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Dalserf Village

Dalserf is a small village and civil parish in South Lanarkshire, Scotland. It lies on the River Clyde, 2 miles (3 km) east of Larkhall and 7 miles (11 km) south east of Hamilton. As of 2006, the village itself has a population of 52, while the wider parish (which includes Ashgill, Larkhall, Netherburn, Rosebank and Shawsburn) has a population of 17,985. The name of the village comes from the Gaelic dail, meaning field, and Serf, the name of a 6th-century saint who dwelt here. Of old, it was also known as Machan or Machanshire, from the Gaelic Maghan meaning small plain. The village kirk, built in 1655, is dedicated to Saint Serf, and may be built on the site of an early church founded by him. The church dates from the The Killing Time, when the rebel Covenanters were persecuted for their faith, and was a centre of Covenanter activity. John McMillan, reformist preacher and first minister of the Reformed Presbyterian Church, is buried in the kirkyard. A ferry once operated across the Clyde at Dalserf, although this has long since been superseded by the nearby Garrion Bridge. Dalserf railway station once served the village.

The origins of Dalserf congregation reach back to the early days of Presbyterianism in Scotland, the first minister Andrew Hamilton M.A. being admitted in 1593.The present Dalserf Church building was erected in 1655. These were the days of the "Covenanters". 52 brave men and women from Dalserf are recorded as having suffered in one way or another for this cause, which was basically one of freedom to worship in a Presbyterian as opposed to Episcopalian manner. The most radical changes in the present building took place a little over 100 years ago when owing to the generosity of Dalserf's most illustrious benefactor - The first Lord Newlands of Mauldslie, the accommodation at Dalserf was substantially increased by the addition of the centre area and the galleries.The seating capacity is now almost 400. In the churchyard there are several graves of notable characters such as William Hamilton - "The Persecuting Raploch" one of the most notorious persecutors of the Covenanters in this area.

Another by complete contrast is that of the Rev. John MacMillan “Covenanter of Covenanters" first minister of the Reformed Presbyterian Church. Rorison Church was built in 1889 as a mission church to meet the needs of the upper part of the parish. Son of Lord Newlands, The right Honourable James Hozier MP, who resided at Mauldslie castle, was a member of Dalserf church and a generous benefactor. He donated a substantial sum towards the cost of extensions at Rorison. His wife was related to Clementine Hozier Winston Churchill's wife. Winston Churchill has worshipped at Dalserf Church whilst visiting his in-laws.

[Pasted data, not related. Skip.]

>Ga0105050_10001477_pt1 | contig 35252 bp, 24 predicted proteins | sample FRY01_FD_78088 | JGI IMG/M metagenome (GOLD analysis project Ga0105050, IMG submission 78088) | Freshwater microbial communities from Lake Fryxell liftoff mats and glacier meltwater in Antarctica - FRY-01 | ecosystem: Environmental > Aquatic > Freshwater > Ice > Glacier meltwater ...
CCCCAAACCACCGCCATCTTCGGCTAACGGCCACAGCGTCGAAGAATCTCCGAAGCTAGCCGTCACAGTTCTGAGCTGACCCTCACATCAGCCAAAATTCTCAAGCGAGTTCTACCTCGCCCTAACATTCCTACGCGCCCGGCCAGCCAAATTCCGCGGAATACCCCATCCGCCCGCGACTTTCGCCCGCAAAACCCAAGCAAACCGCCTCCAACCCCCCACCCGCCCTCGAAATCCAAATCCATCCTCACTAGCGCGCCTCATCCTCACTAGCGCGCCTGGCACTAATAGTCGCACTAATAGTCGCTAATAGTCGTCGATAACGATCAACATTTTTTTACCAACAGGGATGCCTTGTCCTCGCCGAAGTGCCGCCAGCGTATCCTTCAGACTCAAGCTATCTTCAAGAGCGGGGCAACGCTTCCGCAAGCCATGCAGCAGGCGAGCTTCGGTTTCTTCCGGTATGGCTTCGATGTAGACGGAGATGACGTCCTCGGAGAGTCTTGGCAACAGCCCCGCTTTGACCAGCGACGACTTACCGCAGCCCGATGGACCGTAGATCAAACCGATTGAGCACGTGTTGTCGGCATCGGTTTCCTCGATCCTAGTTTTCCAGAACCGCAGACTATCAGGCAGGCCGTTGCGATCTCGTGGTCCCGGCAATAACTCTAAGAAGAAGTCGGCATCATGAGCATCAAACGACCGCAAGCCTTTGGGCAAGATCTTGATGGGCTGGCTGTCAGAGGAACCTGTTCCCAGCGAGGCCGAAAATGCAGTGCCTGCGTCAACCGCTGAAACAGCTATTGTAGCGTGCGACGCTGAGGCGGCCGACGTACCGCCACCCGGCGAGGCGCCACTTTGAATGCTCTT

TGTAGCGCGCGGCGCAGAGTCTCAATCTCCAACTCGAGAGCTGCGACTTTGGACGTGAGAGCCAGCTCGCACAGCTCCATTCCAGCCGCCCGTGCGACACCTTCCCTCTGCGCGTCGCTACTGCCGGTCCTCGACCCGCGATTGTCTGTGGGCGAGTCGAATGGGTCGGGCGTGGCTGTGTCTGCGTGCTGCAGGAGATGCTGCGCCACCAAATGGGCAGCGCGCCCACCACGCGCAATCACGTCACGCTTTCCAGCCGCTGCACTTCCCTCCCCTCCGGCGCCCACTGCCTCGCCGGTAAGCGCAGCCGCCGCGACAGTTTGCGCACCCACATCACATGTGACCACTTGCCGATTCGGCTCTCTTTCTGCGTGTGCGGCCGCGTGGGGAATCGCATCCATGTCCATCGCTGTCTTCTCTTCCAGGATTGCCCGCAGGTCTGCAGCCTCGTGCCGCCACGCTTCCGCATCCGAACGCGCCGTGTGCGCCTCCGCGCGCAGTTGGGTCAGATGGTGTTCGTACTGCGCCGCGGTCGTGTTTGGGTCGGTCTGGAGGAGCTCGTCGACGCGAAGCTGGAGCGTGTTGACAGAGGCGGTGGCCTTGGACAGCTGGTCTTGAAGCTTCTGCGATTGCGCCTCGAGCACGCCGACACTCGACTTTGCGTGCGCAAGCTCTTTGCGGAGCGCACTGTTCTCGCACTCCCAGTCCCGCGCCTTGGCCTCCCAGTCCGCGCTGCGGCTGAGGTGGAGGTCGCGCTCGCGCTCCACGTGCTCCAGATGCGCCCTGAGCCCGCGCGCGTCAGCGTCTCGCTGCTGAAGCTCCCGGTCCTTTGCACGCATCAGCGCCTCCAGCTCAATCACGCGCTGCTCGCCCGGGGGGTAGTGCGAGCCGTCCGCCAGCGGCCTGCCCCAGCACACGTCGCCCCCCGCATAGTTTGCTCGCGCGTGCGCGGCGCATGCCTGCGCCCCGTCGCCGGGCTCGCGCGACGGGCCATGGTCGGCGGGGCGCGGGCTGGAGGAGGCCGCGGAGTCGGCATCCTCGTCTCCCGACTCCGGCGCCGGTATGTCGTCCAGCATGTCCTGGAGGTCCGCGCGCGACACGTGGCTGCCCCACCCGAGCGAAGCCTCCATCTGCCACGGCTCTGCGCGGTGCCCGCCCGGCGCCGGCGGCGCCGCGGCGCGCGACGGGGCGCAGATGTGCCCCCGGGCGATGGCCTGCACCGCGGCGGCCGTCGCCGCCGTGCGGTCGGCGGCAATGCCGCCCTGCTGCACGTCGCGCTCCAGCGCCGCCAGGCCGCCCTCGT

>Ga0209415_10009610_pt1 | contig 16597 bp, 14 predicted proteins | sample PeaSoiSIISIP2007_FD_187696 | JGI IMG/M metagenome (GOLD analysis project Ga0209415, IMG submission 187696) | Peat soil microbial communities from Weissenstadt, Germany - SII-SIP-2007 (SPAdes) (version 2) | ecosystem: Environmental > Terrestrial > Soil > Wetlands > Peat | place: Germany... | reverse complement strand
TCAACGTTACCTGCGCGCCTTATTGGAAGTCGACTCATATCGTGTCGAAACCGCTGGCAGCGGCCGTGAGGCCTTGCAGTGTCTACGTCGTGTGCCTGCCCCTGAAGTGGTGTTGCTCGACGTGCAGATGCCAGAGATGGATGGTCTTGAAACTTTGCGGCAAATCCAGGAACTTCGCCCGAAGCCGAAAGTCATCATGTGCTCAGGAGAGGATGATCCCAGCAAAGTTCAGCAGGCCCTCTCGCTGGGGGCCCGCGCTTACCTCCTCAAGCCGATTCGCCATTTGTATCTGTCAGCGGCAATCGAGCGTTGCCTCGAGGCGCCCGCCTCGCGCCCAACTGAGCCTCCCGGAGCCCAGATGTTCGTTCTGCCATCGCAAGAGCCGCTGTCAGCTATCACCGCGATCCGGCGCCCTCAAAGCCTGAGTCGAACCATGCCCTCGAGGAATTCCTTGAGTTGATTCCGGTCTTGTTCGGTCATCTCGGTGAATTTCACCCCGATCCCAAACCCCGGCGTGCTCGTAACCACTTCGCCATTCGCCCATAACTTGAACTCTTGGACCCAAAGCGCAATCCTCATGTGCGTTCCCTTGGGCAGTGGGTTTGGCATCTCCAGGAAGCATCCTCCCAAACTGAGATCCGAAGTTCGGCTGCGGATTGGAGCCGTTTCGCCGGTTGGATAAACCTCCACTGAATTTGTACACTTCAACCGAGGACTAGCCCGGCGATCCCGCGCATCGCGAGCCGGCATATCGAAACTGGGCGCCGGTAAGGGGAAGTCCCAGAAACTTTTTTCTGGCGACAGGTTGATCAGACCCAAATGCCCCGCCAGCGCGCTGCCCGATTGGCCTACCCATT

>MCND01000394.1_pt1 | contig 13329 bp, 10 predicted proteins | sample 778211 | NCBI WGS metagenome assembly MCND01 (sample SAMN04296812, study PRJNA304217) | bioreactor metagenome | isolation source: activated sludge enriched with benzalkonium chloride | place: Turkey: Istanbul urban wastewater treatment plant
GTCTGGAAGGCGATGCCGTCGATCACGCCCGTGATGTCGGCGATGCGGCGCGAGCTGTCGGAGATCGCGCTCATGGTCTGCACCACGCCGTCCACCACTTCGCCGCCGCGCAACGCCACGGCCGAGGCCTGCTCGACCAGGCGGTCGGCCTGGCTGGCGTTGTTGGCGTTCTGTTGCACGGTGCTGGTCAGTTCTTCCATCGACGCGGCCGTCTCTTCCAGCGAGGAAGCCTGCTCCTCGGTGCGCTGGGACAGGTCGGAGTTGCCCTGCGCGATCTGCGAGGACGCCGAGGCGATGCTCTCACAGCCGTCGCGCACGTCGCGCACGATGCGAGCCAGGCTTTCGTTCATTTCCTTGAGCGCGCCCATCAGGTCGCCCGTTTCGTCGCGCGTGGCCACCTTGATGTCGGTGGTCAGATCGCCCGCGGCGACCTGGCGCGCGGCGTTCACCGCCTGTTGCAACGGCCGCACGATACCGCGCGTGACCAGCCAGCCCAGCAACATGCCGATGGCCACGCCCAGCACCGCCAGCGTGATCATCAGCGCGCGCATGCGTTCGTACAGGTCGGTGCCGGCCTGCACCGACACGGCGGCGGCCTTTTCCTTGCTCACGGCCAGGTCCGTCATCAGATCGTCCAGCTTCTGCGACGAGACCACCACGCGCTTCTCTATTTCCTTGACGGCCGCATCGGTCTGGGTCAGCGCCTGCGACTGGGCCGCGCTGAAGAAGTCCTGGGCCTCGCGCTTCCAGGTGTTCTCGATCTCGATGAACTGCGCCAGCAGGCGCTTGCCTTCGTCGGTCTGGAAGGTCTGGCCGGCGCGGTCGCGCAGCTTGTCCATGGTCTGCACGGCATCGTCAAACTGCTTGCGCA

A tall obelisk which is situated in the graveyard only about six feet from the North-east corner of the church building itself marks the grave of the Rev. John MacMillan who was the first minister of the Reformed Presbyterian Church which arose out of "the United Societies".

John MacMillan was deposed from the church of Scotland in 1703. He had been inducted to the charge of Balmaghie only 2 years before. He was deposed for his unyielding stand on covenanting principles from which the Church of Scotland had moved away by this time. MacMillan however after allowing his predecessor to occupy the Balmaghie pulpit for a year, illegally forced him out of his manse and his pulpit and remained for 20 years in spite of attempts by the authorities to remove him. His success in this respect was due to his popularity in that community which closed ranks around him. He moved to Larkhall (then within the parish of Dalserf) and remained there until his death in 1753. (Courtesy of Dalserf Parish Church)


Ref: DP353

Gallery: Buildings

Dalserf Village


South Lanarkshire.


United Kingdom

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